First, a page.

In patients receiving the everolimus combination, researchers found a progression-free survival of 7.4 months, compared to 3.2 months in those who took exemestane alone, a finding Hortobagyi describes as “highly significant.” The clinical benefit rate – complete responses, partial responses and stability exceeding six months – was 50.5 percent in those in the combination arm, compared to 25.5 percent in those who received the hormonal therapy alone. Adverse effects, such as shortness of breath, hyperglycemia, mouth sores and fatigue, were all higher in the combination group, but were manageable and did not disrupt patients’ quality of life, the researchers found. Survival data are still being analyzed.
Because aromatase inhibitors are associated with bone loss and fractures, as a safety measure, Hortobagyi and the researchers assessed patients for bone-turnover markers. The addition of everolimus was found to significantly reduce the level of such markers – an interesting area for future study, noted Hortobagyi.
“Over the years, our treatment approach for such women with metastatic breast cancer has been sequential use of as many hormone therapies as possible, keeping metastatic disease under control for as long as possible. These findings may allow us to change our approach. In this group of heavily pre-treated patients, all of whom progressed on prior endocrine therapy, the addition of this mTOR inhibitor resulted in significant prolongation of progression-free survival and an improved response rate, with only a modest addition of toxicity,” said Hortobagyi.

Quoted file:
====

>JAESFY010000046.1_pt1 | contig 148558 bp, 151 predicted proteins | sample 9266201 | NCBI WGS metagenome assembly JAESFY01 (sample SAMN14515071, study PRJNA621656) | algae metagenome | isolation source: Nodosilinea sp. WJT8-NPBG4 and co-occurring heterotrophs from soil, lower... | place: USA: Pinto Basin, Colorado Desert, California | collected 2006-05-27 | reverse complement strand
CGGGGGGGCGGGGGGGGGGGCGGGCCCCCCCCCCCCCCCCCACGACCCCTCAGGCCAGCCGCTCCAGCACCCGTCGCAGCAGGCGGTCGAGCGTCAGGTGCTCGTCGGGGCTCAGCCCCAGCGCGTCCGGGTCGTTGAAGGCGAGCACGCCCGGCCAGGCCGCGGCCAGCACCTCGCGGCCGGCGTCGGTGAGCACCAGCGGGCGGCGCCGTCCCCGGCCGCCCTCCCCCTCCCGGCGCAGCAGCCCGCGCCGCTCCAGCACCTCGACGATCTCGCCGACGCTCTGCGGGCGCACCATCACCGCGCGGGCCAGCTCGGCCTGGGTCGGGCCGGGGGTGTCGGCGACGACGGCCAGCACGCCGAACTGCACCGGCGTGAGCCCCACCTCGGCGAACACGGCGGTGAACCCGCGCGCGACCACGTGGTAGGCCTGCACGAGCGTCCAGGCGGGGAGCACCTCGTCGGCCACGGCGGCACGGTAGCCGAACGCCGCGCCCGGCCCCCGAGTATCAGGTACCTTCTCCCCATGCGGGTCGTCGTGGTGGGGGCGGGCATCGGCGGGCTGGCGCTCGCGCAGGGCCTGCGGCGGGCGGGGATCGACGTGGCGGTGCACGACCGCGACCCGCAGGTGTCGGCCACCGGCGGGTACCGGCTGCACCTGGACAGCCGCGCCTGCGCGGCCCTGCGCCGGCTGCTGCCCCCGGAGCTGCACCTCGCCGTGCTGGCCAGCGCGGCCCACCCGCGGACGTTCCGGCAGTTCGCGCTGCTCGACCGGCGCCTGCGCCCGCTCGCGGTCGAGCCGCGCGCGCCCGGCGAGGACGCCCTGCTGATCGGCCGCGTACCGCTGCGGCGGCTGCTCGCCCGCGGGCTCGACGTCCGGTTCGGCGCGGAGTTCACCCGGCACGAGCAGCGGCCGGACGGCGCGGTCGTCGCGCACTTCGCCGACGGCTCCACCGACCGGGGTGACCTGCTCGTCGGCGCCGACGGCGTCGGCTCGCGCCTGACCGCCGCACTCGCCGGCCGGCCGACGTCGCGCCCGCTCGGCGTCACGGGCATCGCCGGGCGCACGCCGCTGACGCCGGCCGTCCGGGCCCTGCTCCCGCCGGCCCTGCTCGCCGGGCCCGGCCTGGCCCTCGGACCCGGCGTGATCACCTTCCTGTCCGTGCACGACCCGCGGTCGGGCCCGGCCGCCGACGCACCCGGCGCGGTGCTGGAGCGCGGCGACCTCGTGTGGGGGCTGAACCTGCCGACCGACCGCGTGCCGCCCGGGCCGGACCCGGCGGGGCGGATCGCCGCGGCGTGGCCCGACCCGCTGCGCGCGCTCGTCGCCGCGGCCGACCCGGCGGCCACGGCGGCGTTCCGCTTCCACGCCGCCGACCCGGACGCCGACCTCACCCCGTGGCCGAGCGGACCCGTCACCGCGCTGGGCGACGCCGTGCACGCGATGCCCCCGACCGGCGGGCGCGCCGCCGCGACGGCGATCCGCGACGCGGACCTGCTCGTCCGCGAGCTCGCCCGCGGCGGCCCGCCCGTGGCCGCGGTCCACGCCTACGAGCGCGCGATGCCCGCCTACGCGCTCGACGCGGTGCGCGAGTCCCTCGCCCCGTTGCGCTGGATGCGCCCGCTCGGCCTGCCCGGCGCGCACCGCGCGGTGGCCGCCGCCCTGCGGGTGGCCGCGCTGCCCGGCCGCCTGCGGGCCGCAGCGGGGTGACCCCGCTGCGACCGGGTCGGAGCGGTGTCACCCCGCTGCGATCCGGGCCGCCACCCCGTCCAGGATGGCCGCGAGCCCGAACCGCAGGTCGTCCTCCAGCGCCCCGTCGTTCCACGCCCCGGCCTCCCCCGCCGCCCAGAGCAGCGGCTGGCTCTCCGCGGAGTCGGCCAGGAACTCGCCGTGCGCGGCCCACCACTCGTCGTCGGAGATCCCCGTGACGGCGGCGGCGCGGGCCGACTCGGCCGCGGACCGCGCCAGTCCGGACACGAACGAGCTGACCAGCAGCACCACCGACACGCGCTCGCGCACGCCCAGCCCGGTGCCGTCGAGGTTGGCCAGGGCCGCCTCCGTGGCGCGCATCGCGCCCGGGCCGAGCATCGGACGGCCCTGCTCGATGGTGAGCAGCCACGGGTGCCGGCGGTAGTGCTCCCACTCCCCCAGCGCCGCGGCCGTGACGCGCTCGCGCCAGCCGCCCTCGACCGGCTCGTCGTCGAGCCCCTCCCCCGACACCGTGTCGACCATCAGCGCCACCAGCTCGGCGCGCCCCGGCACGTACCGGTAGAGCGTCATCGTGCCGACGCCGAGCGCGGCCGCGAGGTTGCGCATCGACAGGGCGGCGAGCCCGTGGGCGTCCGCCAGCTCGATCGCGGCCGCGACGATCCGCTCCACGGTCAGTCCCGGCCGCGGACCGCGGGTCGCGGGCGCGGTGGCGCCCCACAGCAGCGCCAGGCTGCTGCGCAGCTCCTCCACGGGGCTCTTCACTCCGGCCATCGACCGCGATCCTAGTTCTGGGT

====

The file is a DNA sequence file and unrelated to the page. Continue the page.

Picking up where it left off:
Hortobagyi believes that these findings may be practice-changing for women who meet the criteria for BOLERO-2. Additional studies are planned with everolimus in breast cancer, including in combination with an aromatase inhibitor in the adjuvant setting, as well as additional clinical trials in the metastatic setting.
In addition to Hortobagyi, authors on the international study include: Jorge Baselga, M.D., Massachusetts General Hospital Cancer Center and Harvard Medical School, and the NEJM study’s corresponding author; Martine Piccart, M.D., Jules Bordet Institute; Hope S. Rugo, M.D., University of California, San Francisco, Helen Diller Family Comprehensive Cancer Center; Howard Burris, M.D., Sarah Cannon Research Institute; Mario Campone, M.D., Institut de Cancérologie de l’Ouest; Shinzaburo Noguchi, M.D., Osaka University; Michael Gnant, M.D., Comprehensive Cancer Center, Medical University of Vienna; Kathleen Pritchard, M.D., Sunnybrook Odette Cancer Centre; Luc Vittori, Zhiying Xu, Ph.D., Pabak Mukhopadhyay, Ph.D., Tarek Sahmoud, M.D., Ph.D. and David Lebwohl, M.D., the last five of Novartis Pharmaceuticals.
The trial was funded, in part, by Novartis. Hortobagyi reports receiving research funds from, as well as having served as a consultant for, Novartis.
About MD Anderson
The University of Texas MD Anderson Cancer Center in Houston ranks as one of the world’s most respected centers focused on cancer patient care, research, education and prevention. MD Anderson is one of only 40 comprehensive cancer centers designated by the National Cancer Institute. For eight of the past 10 years, including 2011, MD Anderson has ranked No. 1 in cancer care in “Best Hospitals,” a survey published annually in U.S. News & World Report.
Source: University of Texas M. D. Anderson Cancer Center